Tuesday, April 23, 2013

Should we be gods?

Should we "play God?" We might expect Humanists, having accepted that there is no divine creator, shepherd, and purpose-giver, to respond affirmatively. However, I contend that many humanists, though pro-reason, science, and technology, and though opposed to many religion-inspired dogmas, still fear their own Promethean urge to challenge the gods.

This fear shows itself especially in the common (though not universal) humanist reaction to the possibility of the technological achievement of physical immortality or agelessness. Many humanists, even if they grant the possibility of such a monumental scientific accomplishment, shrink from this prospect. "It's unnatural." "Life without death would be meaningless." "I don't want to live longer than my allotted time." Not only physical immortality, but also the acquisition of superhuman (or posthuman) intelligence and ability they view with fear and trembling. Many episodes of the humanist Star Trek series embody these attitudes: Transcending the merely human always brings disaster, starting with the 2nd episode, "Where No Man Has Gone Before."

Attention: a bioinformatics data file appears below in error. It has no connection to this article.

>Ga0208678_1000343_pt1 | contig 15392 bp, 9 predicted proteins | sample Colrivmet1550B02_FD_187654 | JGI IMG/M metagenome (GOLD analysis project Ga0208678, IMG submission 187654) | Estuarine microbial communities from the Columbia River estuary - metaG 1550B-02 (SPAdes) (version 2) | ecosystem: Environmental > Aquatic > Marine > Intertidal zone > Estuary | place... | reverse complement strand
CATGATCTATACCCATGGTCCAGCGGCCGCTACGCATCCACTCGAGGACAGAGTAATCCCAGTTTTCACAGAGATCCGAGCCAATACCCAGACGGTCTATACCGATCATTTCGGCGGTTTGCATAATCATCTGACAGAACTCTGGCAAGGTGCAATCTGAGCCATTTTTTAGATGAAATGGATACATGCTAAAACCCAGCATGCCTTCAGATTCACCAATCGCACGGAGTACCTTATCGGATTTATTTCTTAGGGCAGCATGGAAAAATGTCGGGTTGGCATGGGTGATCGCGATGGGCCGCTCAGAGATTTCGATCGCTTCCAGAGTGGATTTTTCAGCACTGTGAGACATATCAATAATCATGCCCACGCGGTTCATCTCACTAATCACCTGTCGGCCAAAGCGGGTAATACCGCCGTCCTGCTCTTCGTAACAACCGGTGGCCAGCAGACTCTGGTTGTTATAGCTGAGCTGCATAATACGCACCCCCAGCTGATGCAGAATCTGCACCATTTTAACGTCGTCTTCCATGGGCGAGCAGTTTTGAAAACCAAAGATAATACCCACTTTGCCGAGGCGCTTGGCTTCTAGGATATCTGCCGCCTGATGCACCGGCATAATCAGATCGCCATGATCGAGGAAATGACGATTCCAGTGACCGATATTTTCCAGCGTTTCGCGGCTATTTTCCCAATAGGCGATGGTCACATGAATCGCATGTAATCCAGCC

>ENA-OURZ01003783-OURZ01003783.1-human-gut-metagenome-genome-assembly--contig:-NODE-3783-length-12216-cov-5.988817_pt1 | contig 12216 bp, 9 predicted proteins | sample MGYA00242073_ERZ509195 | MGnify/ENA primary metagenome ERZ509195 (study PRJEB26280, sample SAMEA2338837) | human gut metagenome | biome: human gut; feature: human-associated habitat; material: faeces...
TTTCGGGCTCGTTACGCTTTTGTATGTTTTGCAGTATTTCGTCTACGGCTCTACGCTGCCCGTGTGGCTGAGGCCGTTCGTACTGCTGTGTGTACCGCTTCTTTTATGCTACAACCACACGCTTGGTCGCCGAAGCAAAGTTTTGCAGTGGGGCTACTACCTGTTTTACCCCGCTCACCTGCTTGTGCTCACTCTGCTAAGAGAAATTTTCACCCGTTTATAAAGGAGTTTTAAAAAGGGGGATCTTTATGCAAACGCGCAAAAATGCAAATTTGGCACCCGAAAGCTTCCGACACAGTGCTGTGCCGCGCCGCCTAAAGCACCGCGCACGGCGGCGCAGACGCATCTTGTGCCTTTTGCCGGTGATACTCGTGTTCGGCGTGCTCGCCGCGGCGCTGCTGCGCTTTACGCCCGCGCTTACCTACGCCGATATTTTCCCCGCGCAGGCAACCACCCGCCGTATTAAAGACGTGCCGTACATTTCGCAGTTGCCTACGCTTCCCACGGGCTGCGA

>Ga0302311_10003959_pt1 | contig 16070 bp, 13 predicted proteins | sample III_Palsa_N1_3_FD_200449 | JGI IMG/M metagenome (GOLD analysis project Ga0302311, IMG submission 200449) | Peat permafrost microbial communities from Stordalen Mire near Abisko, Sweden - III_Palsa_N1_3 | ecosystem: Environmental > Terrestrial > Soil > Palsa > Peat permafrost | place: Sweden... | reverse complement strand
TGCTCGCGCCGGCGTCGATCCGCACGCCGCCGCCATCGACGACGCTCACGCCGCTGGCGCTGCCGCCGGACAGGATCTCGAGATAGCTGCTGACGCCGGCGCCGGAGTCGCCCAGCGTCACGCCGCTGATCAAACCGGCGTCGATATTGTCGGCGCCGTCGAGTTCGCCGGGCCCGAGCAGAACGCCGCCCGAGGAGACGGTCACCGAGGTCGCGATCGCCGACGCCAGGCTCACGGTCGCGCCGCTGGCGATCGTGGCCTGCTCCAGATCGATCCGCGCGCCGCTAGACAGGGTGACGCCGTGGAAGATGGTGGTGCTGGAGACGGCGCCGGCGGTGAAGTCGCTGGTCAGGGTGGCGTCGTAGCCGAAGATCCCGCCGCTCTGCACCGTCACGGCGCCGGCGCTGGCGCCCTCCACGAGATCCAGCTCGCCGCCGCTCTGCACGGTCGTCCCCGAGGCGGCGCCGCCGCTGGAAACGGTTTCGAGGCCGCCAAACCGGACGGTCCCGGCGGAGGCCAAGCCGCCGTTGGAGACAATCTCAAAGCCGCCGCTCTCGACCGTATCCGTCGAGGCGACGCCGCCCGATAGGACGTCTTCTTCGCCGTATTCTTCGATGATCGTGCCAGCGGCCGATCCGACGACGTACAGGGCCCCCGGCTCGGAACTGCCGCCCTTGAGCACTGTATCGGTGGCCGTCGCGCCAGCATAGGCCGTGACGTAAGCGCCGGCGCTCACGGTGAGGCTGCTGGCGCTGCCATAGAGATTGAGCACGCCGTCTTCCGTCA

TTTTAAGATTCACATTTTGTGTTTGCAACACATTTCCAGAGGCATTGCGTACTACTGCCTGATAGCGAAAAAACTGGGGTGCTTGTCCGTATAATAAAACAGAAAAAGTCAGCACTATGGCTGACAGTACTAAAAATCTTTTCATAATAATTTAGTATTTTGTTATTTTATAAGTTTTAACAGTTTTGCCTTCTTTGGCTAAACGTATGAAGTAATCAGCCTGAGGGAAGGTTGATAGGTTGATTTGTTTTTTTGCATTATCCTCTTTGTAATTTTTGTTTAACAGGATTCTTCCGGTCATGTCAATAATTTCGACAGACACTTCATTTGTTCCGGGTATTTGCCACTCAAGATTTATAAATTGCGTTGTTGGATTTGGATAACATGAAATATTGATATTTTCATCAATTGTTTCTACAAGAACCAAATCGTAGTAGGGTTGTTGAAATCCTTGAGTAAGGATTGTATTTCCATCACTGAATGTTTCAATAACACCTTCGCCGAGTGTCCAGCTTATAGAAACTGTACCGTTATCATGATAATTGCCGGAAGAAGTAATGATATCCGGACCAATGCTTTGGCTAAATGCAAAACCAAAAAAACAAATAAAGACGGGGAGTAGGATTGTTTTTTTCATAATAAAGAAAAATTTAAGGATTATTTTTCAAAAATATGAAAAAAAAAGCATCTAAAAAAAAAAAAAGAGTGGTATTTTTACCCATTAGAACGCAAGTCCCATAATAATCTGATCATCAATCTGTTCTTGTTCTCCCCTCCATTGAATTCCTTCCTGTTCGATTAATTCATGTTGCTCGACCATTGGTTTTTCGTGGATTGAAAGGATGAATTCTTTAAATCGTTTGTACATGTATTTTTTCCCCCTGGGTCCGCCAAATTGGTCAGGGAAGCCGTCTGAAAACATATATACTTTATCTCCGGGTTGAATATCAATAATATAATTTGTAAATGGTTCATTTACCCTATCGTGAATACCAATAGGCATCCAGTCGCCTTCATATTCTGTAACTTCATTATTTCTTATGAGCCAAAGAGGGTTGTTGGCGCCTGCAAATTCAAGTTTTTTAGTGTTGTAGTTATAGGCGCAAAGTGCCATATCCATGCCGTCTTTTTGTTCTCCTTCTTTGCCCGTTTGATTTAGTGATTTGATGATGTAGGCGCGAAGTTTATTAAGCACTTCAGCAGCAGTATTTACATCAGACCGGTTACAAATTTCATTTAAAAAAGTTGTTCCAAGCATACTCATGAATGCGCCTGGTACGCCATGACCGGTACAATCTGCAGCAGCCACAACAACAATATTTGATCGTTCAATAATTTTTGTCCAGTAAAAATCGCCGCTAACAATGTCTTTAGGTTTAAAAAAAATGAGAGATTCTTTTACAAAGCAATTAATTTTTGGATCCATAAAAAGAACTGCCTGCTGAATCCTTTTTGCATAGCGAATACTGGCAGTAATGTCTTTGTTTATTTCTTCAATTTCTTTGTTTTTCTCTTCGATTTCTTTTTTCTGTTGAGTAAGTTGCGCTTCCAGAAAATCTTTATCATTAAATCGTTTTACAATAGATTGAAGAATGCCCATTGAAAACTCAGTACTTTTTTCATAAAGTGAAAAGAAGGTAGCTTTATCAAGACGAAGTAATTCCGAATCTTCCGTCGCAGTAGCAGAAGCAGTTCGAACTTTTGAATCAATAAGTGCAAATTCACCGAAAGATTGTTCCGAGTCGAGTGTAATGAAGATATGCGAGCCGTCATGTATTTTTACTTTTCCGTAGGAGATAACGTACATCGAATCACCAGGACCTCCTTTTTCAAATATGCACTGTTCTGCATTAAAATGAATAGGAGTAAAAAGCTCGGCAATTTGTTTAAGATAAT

Such tales smell as rotten to me as those of Icarus, Frankenstein, and the Tower of Babel: Humans should just accept their limits. Don't build wings! Don't build towers that penetrate the heavens! Don't try to conquer aging and death! Cure the sick, but don't strengthen the healthy! 

 Max More

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